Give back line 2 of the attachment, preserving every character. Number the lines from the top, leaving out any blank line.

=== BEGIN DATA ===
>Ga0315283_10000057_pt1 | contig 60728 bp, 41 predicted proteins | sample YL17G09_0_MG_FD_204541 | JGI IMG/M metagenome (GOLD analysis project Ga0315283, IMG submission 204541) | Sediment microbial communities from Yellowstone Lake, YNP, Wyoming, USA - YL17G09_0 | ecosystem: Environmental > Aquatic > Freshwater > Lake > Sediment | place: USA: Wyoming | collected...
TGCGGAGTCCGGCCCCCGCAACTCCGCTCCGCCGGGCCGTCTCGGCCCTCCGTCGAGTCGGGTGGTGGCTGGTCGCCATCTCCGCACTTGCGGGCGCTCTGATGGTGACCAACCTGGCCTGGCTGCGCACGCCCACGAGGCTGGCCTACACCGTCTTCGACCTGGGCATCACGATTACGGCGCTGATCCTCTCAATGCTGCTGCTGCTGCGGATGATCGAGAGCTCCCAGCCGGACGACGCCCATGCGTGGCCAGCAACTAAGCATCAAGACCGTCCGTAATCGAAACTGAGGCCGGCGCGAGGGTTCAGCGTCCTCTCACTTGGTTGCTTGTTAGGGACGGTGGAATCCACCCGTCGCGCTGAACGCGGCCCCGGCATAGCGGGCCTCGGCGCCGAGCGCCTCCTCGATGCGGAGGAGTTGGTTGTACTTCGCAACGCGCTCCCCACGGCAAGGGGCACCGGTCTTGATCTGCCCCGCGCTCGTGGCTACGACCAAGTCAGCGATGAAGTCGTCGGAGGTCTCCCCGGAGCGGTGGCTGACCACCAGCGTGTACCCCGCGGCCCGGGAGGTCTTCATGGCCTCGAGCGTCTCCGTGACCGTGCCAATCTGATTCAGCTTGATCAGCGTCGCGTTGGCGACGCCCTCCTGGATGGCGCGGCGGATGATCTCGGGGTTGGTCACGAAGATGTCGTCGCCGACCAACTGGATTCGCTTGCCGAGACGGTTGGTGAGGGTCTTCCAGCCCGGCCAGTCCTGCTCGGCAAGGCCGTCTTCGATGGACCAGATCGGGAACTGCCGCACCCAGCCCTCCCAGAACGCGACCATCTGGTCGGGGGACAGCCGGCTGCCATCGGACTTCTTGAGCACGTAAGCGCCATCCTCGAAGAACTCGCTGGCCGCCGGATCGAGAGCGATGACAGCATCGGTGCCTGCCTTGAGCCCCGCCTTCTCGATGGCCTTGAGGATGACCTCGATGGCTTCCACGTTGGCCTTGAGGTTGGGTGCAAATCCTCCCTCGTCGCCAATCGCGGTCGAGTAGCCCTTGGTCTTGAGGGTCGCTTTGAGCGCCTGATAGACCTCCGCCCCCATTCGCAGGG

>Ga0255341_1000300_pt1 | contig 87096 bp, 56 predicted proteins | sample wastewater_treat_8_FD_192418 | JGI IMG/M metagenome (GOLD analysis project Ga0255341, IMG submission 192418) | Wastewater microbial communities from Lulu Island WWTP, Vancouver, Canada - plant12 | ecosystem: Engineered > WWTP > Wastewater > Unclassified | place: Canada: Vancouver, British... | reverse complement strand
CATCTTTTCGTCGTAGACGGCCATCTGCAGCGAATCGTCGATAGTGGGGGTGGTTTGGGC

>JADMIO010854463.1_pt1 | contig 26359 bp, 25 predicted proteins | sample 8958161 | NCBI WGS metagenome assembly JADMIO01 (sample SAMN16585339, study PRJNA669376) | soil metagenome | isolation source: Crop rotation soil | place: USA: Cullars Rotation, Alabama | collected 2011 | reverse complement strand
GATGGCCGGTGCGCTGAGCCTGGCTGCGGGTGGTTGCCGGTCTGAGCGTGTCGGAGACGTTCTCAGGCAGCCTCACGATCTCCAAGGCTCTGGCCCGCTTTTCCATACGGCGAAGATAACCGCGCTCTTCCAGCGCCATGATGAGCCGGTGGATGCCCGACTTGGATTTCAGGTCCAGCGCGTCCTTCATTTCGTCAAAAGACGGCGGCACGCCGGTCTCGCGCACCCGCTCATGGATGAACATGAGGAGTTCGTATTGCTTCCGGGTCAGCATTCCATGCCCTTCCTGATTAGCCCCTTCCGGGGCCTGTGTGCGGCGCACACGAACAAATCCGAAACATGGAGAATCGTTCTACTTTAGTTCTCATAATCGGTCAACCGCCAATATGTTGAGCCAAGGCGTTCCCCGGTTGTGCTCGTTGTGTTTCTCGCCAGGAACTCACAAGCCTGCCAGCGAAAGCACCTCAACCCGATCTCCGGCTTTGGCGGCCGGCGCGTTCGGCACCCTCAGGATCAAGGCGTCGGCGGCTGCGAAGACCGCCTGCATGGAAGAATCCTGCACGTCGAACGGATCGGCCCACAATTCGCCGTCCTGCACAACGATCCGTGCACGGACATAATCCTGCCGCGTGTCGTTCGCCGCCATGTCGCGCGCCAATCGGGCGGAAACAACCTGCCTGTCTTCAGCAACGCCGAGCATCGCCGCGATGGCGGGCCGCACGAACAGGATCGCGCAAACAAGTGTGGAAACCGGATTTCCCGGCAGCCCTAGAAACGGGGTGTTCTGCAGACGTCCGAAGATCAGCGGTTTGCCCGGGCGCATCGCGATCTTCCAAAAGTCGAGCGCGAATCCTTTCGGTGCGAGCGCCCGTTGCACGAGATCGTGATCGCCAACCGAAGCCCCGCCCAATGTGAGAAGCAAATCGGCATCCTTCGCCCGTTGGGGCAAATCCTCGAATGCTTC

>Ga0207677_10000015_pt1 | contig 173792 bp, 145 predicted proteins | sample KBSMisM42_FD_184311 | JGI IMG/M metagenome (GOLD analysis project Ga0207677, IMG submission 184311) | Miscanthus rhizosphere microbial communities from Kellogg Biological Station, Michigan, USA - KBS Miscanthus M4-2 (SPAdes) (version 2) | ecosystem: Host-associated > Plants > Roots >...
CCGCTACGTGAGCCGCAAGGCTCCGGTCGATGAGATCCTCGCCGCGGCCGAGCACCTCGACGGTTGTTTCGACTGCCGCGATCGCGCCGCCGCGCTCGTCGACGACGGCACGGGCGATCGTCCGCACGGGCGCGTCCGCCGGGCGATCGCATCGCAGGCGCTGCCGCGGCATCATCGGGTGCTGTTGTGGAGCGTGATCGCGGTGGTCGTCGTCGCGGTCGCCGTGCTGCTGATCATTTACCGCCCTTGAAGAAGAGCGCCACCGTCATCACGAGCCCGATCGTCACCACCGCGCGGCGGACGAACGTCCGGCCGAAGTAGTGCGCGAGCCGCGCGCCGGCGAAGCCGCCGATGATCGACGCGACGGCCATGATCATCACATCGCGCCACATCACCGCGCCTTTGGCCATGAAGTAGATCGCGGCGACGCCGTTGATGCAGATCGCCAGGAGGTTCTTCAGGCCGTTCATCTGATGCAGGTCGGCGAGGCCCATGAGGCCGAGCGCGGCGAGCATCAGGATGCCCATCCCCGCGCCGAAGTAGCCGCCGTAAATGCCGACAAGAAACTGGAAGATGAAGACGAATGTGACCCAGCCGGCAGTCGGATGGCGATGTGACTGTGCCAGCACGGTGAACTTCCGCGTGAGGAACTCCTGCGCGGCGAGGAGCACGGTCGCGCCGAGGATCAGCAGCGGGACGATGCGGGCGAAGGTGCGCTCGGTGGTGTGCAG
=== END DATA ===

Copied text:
TGCGGAGTCCGGCCCCCGCAACTCCGCTCCGCCGGGCCGTCTCGGCCCTCCGTCGAGTCGGGTGGTGGCTGGTCGCCATCTCCGCACTTGCGGGCGCTCTGATGGTGACCAACCTGGCCTGGCTGCGCACGCCCACGAGGCTGGCCTACACCGTCTTCGACCTGGGCATCACGATTACGGCGCTGATCCTCTCAATGCTGCTGCTGCTGCGGATGATCGAGAGCTCCCAGCCGGACGACGCCCATGCGTGGCCAGCAACTAAGCATCAAGACCGTCCGTAATCGAAACTGAGGCCGGCGCGAGGGTTCAGCGTCCTCTCACTTGGTTGCTTGTTAGGGACGGTGGAATCCACCCGTCGCGCTGAACGCGGCCCCGGCATAGCGGGCCTCGGCGCCGAGCGCCTCCTCGATGCGGAGGAGTTGGTTGTACTTCGCAACGCGCTCCCCACGGCAAGGGGCACCGGTCTTGATCTGCCCCGCGCTCGTGGCTACGACCAAGTCAGCGATGAAGTCGTCGGAGGTCTCCCCGGAGCGGTGGCTGACCACCAGCGTGTACCCCGCGGCCCGGGAGGTCTTCATGGCCTCGAGCGTCTCCGTGACCGTGCCAATCTGATTCAGCTTGATCAGCGTCGCGTTGGCGACGCCCTCCTGGATGGCGCGGCGGATGATCTCGGGGTTGGTCACGAAGATGTCGTCGCCGACCAACTGGATTCGCTTGCCGAGACGGTTGGTGAGGGTCTTCCAGCCCGGCCAGTCCTGCTCGGCAAGGCCGTCTTCGATGGACCAGATCGGGAACTGCCGCACCCAGCCCTCCCAGAACGCGACCATCTGGTCGGGGGACAGCCGGCTGCCATCGGACTTCTTGAGCACGTAAGCGCCATCCTCGAAGAACTCGCTGGCCGCCGGATCGAGAGCGATGACAGCATCGGTGCCTGCCTTGAGCCCCGCCTTCTCGATGGCCTTGAGGATGACCTCGATGGCTTCCACGTTGGCCTTGAGGTTGGGTGCAAATCCTCCCTCGTCGCCAATCGCGGTCGAGTAGCCCTTGGTCTTGAGGGTCGCTTTGAGCGCCTGATAGACCTCCGCCCCCATTCGCAGGG